Special Issue "Forecasting Prices in Power Markets"

A special issue of Forecasting (ISSN 2571-9394). This special issue belongs to the section "Power and Energy Forecasting".

Deadline for manuscript submissions: 30 June 2022.

Special Issue Editors

Prof. Dr. Florian Ziel
E-Mail Website
Guest Editor
House of Energy Markets and Finance, University of Duisburg-Essen, Universitätsstraße 2, 45141 Essen, Germany
Interests: energy analytics; electricity price and load forecasting; energy markets; renewable energy; forecasting in water and environmental sciences; high-dimensional time series; seasonal time series; probabilistic forecasting; evaluation; risk and portfolio management
Special Issues and Collections in MDPI journals
Prof. Dr. Peru Muniain
E-Mail Website
Guest Editor
Department of Applied Mathematics, University of the Basque Country, UPV/EHU. Torres Quevedo Ingeniaria Plaza, 1, 48013 Bilbo, Spain
Interests: electricity markets’ data analysis; electricity price forecasting; energy markets; renewable energy; high-dimensional time series; probabilistic forecasting; evaluation

Special Issue Information

Dear Colleagues,

The increasing liberalization and interconnection of power markets, and the growing importance of renewable energies, storage and demand response lead to complex electricity price formation on power markets. To reduce carbon emissions and the impact of climate change, accurate forecasts are required for efficient decision making. This concerns all forecasting horizons, ranging from short-term horizons with substantial impact from meteorological conditions, whereas long-term forecasts are mainly influenced by economical, regulatory and technological risk. Power has unique characteristics (especially concerning required system balance and storage opportunities) not found in other commodities. Usually, electricity price data may exhibit specific characteristics, like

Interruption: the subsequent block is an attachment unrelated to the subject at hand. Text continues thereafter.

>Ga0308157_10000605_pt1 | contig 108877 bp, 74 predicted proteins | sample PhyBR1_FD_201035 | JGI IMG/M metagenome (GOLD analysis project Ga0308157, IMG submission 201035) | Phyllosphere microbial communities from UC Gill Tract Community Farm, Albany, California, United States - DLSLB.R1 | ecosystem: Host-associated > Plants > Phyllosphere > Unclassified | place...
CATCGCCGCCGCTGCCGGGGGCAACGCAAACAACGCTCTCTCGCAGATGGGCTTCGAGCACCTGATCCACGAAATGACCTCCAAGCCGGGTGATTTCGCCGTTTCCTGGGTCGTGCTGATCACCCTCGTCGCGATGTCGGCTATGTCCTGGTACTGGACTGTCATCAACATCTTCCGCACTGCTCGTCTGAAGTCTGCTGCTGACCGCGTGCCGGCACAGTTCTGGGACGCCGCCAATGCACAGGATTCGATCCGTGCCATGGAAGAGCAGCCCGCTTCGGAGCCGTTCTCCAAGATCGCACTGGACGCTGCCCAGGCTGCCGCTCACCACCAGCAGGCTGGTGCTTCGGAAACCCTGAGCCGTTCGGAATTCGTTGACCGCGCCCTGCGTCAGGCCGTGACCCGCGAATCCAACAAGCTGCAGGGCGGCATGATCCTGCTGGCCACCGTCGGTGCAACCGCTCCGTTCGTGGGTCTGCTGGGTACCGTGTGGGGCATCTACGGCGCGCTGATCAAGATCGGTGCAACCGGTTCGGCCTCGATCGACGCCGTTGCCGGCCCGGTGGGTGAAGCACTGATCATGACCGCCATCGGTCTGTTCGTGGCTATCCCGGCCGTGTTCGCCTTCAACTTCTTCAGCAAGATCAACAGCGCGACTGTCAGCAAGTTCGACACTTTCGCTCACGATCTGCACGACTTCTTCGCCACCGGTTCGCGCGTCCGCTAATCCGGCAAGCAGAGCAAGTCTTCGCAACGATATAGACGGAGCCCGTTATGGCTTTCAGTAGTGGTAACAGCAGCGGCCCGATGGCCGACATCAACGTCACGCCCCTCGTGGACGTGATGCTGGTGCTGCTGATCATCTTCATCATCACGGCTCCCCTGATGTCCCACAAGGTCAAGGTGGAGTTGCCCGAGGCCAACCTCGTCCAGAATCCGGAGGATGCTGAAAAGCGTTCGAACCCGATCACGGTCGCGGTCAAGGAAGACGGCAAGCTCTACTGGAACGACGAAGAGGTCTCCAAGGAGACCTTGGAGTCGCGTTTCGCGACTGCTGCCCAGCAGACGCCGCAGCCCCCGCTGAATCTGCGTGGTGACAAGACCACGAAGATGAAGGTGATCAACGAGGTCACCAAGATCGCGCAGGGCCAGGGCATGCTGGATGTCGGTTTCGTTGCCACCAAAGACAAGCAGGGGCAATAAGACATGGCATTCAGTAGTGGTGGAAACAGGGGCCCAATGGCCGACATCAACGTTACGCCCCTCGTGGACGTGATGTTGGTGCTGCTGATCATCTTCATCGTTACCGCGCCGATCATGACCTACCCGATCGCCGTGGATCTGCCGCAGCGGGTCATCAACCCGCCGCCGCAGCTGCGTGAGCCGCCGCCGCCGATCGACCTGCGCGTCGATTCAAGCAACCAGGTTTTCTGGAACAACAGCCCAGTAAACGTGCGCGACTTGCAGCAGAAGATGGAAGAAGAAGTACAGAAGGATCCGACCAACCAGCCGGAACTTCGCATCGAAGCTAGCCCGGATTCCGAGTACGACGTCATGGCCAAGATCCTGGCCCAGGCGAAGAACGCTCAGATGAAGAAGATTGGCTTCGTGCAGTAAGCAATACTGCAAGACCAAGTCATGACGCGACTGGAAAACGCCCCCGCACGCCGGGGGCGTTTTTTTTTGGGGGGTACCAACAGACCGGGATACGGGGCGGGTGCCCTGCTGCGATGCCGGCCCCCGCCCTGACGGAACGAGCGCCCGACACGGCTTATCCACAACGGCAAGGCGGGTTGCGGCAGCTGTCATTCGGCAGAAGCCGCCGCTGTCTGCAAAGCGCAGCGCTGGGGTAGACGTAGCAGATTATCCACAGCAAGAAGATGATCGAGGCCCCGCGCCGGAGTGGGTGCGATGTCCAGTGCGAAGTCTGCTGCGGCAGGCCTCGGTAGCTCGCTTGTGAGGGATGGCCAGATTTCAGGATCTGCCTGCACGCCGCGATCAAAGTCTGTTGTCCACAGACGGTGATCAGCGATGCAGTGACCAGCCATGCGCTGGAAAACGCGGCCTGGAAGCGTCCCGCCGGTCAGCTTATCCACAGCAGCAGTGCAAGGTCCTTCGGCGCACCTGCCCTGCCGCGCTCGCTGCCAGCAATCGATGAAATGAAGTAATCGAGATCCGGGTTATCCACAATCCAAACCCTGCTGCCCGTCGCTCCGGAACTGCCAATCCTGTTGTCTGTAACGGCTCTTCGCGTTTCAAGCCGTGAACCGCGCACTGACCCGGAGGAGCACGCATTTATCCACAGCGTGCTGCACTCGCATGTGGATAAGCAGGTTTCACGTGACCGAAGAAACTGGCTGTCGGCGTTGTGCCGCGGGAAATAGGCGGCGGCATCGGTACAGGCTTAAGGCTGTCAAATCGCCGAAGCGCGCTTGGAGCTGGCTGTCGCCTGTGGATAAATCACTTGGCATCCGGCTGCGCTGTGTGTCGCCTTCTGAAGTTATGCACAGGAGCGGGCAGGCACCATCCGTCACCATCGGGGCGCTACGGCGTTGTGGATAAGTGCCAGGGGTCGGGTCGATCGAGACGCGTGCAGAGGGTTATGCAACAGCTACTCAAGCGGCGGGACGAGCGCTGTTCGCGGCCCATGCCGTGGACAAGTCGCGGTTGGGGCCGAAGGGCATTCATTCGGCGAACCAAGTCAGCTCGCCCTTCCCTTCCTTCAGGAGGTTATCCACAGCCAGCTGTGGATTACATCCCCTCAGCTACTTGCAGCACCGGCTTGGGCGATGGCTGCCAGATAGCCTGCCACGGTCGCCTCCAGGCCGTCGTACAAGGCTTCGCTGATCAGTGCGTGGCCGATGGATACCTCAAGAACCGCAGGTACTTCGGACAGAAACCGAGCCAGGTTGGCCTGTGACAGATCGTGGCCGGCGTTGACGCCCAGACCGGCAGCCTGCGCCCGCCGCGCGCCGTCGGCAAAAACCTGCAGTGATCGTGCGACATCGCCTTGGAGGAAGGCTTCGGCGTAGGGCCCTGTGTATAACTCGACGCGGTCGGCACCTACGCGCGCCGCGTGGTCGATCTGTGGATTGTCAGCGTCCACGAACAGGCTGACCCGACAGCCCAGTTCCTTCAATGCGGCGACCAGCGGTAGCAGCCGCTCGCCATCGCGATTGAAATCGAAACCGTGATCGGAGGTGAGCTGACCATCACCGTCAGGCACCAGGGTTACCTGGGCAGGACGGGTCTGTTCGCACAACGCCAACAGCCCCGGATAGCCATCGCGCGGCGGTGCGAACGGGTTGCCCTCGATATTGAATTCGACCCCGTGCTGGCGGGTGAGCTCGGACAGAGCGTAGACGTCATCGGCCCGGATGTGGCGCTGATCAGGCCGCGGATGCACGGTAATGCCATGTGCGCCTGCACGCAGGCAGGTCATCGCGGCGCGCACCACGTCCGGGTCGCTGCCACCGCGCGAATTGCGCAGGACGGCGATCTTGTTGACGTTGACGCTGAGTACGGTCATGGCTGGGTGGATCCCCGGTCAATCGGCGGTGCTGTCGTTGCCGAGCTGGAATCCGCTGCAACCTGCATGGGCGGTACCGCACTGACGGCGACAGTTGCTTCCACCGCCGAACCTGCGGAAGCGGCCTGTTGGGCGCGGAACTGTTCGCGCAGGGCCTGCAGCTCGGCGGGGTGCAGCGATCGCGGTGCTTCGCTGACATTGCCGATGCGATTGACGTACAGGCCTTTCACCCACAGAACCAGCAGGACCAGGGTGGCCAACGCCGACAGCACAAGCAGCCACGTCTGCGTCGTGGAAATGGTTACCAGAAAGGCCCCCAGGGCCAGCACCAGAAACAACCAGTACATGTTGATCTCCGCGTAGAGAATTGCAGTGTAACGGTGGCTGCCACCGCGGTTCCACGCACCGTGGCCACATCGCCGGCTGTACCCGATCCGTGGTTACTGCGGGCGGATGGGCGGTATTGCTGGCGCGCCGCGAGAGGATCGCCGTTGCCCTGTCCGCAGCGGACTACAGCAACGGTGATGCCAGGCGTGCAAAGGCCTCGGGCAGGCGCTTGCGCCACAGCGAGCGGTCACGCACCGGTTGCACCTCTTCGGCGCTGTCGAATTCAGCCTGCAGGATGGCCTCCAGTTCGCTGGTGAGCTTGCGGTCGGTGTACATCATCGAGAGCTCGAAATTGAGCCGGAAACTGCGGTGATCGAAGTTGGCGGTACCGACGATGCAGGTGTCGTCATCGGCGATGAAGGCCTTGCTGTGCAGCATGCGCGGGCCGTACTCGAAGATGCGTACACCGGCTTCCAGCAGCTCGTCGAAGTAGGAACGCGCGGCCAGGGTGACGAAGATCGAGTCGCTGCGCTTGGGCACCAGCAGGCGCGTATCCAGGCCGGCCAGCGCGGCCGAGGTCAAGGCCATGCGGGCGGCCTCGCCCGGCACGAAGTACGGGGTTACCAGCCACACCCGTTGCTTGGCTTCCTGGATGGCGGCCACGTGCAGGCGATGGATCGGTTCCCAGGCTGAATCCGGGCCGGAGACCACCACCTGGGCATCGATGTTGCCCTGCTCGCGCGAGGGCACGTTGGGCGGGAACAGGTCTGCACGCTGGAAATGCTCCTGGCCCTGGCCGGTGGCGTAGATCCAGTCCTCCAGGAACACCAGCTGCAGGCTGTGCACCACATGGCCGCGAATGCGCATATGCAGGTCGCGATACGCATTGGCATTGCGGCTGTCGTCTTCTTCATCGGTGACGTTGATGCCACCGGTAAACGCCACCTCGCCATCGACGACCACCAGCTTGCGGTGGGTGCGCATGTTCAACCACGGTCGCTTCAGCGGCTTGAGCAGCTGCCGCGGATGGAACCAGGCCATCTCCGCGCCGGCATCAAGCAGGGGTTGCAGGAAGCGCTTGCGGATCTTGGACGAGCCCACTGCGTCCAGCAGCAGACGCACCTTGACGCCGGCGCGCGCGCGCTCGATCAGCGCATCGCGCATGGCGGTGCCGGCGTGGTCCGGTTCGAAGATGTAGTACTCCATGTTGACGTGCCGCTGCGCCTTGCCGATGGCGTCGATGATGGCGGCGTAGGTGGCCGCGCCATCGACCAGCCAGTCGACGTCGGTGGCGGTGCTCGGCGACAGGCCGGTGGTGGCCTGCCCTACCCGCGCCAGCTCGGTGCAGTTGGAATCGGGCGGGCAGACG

(i) (time-varying) autoregressive effects and (in)stationarity

(ii) calendar effects (daily, weekly and annual seasonality, holiday effects, clockchange)

(iii) (time-varying) volatility and higher moment effects

(iv) (positive and negative) price spikes

(v) price clustering.

Some of these effects may be explained by external input data available at prediction time. However, electricity price forecasting remains a challenging task. We welcome scientific contributions on forecasting power/electricity prices that give insights into a better understanding of power price dynamics for all kinds of forecasting horizons and power markets (e.g., derivative markets, spot markets, day-ahead markets, intraday and balancing markets). We particularly welcome contributions in the area of probabilistic forecasting using all kinds of methods. This may be suitable for statistical time series prediction methods or machine learning methods, like gradient boosting machines (GBM) or artificial neural networks (ANN). In this Special Issue, we invite submissions exploring cutting-edge research and recent advances that address the above and related challenges.

Prof. Dr. Florian Ziel
Prof. Dr. Peru Muniain
Guest Editors

Manuscript Submission Information